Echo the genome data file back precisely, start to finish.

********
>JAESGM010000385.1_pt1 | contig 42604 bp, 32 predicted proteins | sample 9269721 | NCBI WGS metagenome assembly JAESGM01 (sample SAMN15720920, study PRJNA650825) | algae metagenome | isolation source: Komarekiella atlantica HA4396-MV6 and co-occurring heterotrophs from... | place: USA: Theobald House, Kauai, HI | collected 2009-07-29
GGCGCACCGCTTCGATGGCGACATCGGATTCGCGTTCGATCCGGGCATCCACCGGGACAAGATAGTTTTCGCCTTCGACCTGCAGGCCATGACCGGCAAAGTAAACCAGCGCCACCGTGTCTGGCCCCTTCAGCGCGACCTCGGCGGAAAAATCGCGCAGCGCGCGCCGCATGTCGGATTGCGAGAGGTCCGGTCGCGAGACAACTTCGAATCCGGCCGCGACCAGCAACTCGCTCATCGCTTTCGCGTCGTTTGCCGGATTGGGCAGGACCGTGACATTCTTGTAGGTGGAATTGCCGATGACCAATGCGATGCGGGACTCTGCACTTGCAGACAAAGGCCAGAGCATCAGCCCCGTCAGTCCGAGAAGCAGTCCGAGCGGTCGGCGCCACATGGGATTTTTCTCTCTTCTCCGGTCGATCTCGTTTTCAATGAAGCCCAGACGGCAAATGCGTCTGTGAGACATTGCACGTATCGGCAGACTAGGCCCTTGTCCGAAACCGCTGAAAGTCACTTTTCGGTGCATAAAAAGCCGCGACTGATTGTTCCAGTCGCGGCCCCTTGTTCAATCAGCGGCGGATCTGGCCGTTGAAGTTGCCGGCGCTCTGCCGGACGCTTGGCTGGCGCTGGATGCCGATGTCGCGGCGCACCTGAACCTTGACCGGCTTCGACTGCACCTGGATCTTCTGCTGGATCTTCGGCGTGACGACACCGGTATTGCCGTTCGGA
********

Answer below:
>JAESGM010000385.1_pt1 | contig 42604 bp, 32 predicted proteins | sample 9269721 | NCBI WGS metagenome assembly JAESGM01 (sample SAMN15720920, study PRJNA650825) | algae metagenome | isolation source: Komarekiella atlantica HA4396-MV6 and co-occurring heterotrophs from... | place: USA: Theobald House, Kauai, HI | collected 2009-07-29
GGCGCACCGCTTCGATGGCGACATCGGATTCGCGTTCGATCCGGGCATCCACCGGGACAAGATAGTTTTCGCCTTCGACCTGCAGGCCATGACCGGCAAAGTAAACCAGCGCCACCGTGTCTGGCCCCTTCAGCGCGACCTCGGCGGAAAAATCGCGCAGCGCGCGCCGCATGTCGGATTGCGAGAGGTCCGGTCGCGAGACAACTTCGAATCCGGCCGCGACCAGCAACTCGCTCATCGCTTTCGCGTCGTTTGCCGGATTGGGCAGGACCGTGACATTCTTGTAGGTGGAATTGCCGATGACCAATGCGATGCGGGACTCTGCACTTGCAGACAAAGGCCAGAGCATCAGCCCCGTCAGTCCGAGAAGCAGTCCGAGCGGTCGGCGCCACATGGGATTTTTCTCTCTTCTCCGGTCGATCTCGTTTTCAATGAAGCCCAGACGGCAAATGCGTCTGTGAGACATTGCACGTATCGGCAGACTAGGCCCTTGTCCGAAACCGCTGAAAGTCACTTTTCGGTGCATAAAAAGCCGCGACTGATTGTTCCAGTCGCGGCCCCTTGTTCAATCAGCGGCGGATCTGGCCGTTGAAGTTGCCGGCGCTCTGCCGGACGCTTGGCTGGCGCTGGATGCCGATGTCGCGGCGCACCTGAACCTTGACCGGCTTCGACTGCACCTGGATCTTCTGCTGGATCTTCGGCGTGACGACACCGGTATTGCCGTTCGGA